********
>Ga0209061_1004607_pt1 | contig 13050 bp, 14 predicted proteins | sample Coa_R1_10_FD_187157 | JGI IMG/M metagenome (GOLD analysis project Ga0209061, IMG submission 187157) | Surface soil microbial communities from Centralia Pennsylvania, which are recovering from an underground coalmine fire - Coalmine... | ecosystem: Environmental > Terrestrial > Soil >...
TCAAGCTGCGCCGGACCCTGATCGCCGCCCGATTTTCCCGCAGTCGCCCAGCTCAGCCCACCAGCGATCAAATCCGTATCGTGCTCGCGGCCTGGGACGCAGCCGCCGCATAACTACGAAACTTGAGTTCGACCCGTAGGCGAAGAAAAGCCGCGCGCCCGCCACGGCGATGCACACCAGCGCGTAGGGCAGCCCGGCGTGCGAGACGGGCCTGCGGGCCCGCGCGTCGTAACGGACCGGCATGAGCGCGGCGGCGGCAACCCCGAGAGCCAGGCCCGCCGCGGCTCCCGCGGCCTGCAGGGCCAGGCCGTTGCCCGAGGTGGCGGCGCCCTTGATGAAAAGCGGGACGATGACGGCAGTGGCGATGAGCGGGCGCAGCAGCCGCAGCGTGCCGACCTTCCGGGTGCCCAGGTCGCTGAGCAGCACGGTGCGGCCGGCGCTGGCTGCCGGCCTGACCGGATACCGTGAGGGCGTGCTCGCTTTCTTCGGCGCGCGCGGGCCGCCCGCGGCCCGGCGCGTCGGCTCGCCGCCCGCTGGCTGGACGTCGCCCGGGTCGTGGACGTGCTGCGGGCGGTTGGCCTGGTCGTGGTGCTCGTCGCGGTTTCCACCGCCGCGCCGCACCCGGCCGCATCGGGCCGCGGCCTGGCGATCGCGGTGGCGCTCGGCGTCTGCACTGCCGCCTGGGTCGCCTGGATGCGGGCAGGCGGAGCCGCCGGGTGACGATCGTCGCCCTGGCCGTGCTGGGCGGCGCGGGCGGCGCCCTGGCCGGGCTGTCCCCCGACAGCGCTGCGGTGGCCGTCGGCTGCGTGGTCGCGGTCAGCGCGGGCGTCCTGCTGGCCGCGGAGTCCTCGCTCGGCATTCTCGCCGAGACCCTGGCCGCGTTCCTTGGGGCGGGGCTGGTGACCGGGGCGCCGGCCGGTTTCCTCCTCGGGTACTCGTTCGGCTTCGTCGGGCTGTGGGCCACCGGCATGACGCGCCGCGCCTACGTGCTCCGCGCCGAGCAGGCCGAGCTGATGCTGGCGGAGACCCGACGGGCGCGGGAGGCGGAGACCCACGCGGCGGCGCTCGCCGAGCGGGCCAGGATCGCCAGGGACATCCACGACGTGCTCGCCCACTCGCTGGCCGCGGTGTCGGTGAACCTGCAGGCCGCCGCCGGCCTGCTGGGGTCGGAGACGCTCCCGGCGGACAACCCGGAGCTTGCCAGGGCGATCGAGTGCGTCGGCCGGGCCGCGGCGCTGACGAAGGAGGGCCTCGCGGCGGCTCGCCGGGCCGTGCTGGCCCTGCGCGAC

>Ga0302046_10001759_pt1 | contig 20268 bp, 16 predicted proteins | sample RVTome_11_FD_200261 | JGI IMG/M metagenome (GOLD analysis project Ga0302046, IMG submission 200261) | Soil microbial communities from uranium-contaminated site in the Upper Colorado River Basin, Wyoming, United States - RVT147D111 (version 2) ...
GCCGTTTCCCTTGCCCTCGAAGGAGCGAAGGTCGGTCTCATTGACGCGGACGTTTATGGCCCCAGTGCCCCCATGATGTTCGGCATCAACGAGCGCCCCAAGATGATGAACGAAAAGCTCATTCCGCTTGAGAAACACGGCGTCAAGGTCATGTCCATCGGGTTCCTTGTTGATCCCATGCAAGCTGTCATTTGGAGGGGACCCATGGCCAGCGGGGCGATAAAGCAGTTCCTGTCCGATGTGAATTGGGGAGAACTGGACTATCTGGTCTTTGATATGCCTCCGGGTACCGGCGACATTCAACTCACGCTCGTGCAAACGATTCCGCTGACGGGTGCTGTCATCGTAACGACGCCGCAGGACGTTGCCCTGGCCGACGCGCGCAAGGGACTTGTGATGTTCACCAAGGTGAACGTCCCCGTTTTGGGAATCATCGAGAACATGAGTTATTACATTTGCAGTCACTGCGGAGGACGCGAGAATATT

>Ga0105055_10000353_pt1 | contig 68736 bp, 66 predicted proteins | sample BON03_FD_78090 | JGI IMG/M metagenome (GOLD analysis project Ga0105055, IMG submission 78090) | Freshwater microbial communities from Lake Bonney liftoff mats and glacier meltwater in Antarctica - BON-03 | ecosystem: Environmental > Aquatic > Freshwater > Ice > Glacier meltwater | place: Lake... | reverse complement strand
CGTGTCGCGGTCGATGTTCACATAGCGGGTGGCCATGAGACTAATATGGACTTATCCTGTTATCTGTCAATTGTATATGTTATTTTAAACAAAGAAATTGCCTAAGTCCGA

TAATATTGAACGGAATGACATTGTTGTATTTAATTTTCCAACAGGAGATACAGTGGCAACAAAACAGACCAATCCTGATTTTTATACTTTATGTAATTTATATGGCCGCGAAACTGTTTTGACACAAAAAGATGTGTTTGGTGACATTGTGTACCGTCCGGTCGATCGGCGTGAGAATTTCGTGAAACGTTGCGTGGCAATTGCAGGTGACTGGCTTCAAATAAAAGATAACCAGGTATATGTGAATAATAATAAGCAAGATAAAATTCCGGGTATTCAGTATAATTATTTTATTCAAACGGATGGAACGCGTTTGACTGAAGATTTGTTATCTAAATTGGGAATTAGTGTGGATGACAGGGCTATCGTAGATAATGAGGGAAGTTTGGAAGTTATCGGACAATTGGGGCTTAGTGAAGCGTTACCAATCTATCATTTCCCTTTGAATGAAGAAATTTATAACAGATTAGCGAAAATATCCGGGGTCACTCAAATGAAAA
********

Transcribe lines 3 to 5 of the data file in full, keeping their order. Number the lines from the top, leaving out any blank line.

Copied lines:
>Ga0302046_10001759_pt1 | contig 20268 bp, 16 predicted proteins | sample RVTome_11_FD_200261 | JGI IMG/M metagenome (GOLD analysis project Ga0302046, IMG submission 200261) | Soil microbial communities from uranium-contaminated site in the Upper Colorado River Basin, Wyoming, United States - RVT147D111 (version 2) ...
GCCGTTTCCCTTGCCCTCGAAGGAGCGAAGGTCGGTCTCATTGACGCGGACGTTTATGGCCCCAGTGCCCCCATGATGTTCGGCATCAACGAGCGCCCCAAGATGATGAACGAAAAGCTCATTCCGCTTGAGAAACACGGCGTCAAGGTCATGTCCATCGGGTTCCTTGTTGATCCCATGCAAGCTGTCATTTGGAGGGGACCCATGGCCAGCGGGGCGATAAAGCAGTTCCTGTCCGATGTGAATTGGGGAGAACTGGACTATCTGGTCTTTGATATGCCTCCGGGTACCGGCGACATTCAACTCACGCTCGTGCAAACGATTCCGCTGACGGGTGCTGTCATCGTAACGACGCCGCAGGACGTTGCCCTGGCCGACGCGCGCAAGGGACTTGTGATGTTCACCAAGGTGAACGTCCCCGTTTTGGGAATCATCGAGAACATGAGTTATTACATTTGCAGTCACTGCGGAGGACGCGAGAATATT

>Ga0105055_10000353_pt1 | contig 68736 bp, 66 predicted proteins | sample BON03_FD_78090 | JGI IMG/M metagenome (GOLD analysis project Ga0105055, IMG submission 78090) | Freshwater microbial communities from Lake Bonney liftoff mats and glacier meltwater in Antarctica - BON-03 | ecosystem: Environmental > Aquatic > Freshwater > Ice > Glacier meltwater | place: Lake... | reverse complement strand